Implantable Cardiac Defibrillator
TEXARKANA – Two major manufacturers of cardiac defibrillators have been sued by patients claiming the devices had to be removed because of ongoing problems.
Many patients have received an implantable cardiac defibrillator (ICD) in order to restore an irregular heartbeat or rapid heartbeat.
To restore the normal heart rhythm, the medical device can deliver an electrical shock to the heart and typically are only implanted in patients whose heart conditions are considered life-threatening.
After two years of reported problems with an implantable cardiac defibrillator, Richard Smith had a new one implanted late 2005.
Richard Smith and his wife, Julie Smith, filed suit against St. Jude Medical for its implantable cardiac defibrillator Atlas DR V-240 on August 22.
St. Jude Medical's 2005 news release states Richard's model can be affected by background atmospheric radiation (cosmic rays). The release states an incidence rate of only .00257 over the five year life of the device. St. Jude notified the FDA regarding this advisory.
"St. Jude Medical has taken a conservative, proactive approach in notifying the medical community of this anomaly," said Dr. Mark Carlson, professor of medicine and a member of an independent panel of physicians that reviewed the issue.
"St. Jude Medical's recommendation for monitoring at three-month intervals will be appropriate for the vast majority of patients," said Dr. Bruce Wilkoff, member of St. Judge Medical Independent Advisory Board in the 2005 news release. The remote monitor was offered at no charge.
According to the suit against St. Jude, in addition to the problems associated with the device, the plaintiff had problems healing from the implantation and removal surgeries.
Claims of action against St. Jude include products liability, breach of express and implied warranties and negligence. The Smiths are seeking damages for medical expenses, lost wages, physical impairment, pain and suffering, mental anguish, prejudgment interest and punitive damages. Judge John Ward will preside in the Texarkana U.S. District Court.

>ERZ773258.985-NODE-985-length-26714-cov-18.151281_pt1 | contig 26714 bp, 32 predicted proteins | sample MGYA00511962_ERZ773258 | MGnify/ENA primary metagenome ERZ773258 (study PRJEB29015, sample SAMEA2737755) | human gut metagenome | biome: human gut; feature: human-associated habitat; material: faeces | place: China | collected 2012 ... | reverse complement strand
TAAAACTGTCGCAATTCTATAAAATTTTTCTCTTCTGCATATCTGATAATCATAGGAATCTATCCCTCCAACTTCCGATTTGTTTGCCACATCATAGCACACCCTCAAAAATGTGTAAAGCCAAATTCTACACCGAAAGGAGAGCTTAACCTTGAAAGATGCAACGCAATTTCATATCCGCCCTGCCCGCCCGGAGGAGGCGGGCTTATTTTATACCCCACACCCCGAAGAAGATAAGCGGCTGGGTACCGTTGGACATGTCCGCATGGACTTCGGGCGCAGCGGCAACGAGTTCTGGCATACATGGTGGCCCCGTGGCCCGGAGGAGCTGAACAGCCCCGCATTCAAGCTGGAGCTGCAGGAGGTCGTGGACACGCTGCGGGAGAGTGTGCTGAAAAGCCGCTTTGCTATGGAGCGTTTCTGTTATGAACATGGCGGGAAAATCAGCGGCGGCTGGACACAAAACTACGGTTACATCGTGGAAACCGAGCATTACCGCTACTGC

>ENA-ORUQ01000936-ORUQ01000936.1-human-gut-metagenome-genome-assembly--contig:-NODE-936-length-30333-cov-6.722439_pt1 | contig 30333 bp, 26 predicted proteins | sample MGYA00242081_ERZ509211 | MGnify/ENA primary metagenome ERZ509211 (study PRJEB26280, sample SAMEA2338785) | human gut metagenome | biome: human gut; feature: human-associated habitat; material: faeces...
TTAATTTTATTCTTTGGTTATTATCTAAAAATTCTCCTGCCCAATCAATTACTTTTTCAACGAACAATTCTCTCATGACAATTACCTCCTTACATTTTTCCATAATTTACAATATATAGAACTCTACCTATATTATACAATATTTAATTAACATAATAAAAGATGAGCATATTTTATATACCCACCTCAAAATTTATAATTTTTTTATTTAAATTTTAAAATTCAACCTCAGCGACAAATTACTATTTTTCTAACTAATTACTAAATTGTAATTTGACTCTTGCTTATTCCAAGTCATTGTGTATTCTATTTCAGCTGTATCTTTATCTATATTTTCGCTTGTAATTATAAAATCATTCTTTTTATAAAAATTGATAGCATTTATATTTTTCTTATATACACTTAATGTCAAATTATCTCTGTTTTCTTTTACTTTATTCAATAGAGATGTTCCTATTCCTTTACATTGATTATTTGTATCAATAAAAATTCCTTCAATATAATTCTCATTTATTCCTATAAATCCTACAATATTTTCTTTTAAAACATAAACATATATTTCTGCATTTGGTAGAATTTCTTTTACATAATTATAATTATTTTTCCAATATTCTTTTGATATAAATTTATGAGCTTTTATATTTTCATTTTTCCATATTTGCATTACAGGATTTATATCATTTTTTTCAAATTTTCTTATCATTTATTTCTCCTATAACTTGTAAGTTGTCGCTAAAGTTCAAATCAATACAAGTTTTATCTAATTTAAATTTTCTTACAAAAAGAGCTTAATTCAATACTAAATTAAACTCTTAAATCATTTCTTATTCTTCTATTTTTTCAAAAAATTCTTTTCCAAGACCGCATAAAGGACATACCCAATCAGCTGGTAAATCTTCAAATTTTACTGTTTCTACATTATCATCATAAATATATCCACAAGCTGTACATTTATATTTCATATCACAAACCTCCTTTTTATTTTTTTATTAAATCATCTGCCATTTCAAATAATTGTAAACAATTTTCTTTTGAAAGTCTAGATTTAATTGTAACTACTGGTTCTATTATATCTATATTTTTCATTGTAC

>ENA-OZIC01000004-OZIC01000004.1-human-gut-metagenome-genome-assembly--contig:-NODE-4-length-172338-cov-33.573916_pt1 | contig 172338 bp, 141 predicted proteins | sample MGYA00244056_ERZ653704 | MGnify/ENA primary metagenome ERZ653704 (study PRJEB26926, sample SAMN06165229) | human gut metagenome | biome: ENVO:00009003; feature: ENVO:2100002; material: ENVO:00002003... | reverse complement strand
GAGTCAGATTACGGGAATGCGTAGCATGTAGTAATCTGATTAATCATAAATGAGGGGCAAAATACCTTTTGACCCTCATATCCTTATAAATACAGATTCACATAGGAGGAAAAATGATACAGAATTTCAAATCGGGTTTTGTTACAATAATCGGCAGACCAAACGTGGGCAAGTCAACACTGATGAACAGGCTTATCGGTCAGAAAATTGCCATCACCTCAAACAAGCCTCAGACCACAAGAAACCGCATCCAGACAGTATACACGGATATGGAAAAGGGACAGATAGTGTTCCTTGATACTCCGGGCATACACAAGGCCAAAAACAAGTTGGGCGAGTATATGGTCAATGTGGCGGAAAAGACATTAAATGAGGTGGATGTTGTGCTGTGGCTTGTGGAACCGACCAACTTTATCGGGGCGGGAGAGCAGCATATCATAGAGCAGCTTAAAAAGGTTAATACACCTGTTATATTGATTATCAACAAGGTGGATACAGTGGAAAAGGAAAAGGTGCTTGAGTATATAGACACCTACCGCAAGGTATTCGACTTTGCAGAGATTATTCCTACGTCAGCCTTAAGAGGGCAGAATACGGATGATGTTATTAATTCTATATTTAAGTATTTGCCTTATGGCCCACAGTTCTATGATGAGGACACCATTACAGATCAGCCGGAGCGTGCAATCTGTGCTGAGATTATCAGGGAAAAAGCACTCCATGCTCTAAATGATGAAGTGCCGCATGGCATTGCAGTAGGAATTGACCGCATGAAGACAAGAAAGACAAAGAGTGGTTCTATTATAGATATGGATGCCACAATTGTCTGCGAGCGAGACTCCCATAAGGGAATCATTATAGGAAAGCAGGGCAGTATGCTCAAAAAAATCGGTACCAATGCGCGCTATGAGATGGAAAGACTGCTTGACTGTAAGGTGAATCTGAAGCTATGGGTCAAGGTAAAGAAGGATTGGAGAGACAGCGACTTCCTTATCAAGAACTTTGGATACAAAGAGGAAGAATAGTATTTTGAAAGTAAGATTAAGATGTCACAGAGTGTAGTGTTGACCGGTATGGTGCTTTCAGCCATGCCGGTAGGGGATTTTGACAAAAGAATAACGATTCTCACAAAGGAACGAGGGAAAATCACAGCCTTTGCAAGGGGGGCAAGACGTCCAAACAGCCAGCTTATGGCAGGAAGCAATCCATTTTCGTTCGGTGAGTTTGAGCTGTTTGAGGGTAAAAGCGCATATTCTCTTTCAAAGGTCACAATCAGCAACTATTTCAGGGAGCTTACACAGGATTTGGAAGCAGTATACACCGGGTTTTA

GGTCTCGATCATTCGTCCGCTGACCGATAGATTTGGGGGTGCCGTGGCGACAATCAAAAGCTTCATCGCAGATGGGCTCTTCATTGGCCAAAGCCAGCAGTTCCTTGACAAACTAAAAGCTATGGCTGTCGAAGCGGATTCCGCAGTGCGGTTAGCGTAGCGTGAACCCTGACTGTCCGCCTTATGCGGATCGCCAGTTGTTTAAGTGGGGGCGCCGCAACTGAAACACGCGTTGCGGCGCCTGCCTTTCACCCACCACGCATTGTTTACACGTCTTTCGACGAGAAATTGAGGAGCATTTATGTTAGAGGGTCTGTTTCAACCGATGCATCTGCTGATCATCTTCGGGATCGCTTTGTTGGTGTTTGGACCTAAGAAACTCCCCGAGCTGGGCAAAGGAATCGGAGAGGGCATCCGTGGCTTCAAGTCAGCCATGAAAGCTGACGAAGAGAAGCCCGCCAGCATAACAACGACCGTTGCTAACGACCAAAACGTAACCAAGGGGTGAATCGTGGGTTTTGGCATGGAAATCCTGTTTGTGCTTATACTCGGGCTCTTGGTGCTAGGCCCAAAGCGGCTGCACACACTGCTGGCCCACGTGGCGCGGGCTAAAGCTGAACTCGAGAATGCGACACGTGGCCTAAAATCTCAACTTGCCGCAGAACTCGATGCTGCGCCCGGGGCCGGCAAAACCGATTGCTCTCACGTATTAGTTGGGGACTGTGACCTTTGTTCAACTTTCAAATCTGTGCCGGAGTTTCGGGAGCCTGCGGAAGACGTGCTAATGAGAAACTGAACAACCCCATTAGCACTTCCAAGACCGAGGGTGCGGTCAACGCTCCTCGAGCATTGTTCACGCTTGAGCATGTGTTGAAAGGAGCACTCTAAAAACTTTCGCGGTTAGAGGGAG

St. Jude Medical is the third largest medical device manufacturer in the United States.
In a similar suit, three plaintiffs filed a product liability lawsuit against Medtronic Inc., another defibrillator manufacturer, on Aug. 22.
Plaintiff Eunice Henderson had her Medtronic Thera Dr 7960 ICD for eight years before having it replaced. In 1996, plaintiff Alice Gaston had a Medtronic Thera DR 7960 ICD implanted, but has not had it replaced. Plaintiff Charles Bishop had a Medtronic SDR 303 ICD implanted in 2003 and also has not had it replaced with a new device.
According to the lawsuit, Medtronic misrepresented the safety of Thera, DR, and Sigma defibrillators.
"The devices malfunctioned, and therefore failed to operate in a safe and continuous manner, causing serious medical problems, and in certain patients, catastrophic injuries and deaths."
Claims of action filed against Medtronic, Inc. include products liability, breach of express and implied warranty and negligence.
Plaintiffs are seeking damages for medical expenses, pain and suffering, costs of suit, lost wages, physical impairment, mental anguish, prejudgment interest, and punitive damages.
Judge David Folsom will preside in the Texarkana U.S. District Court.
Medtronic is self described as the global leader in medical technology. According to Medtronic's website, "every five seconds, somewhere in the world, a person's life is saved or improved by a Medtronic product or therapy."
Marcus Stevenson from the Houston law firm of Sandford, Stevenson, and Riff is representing all plaintiffs. Both cases have demanded a jury trial.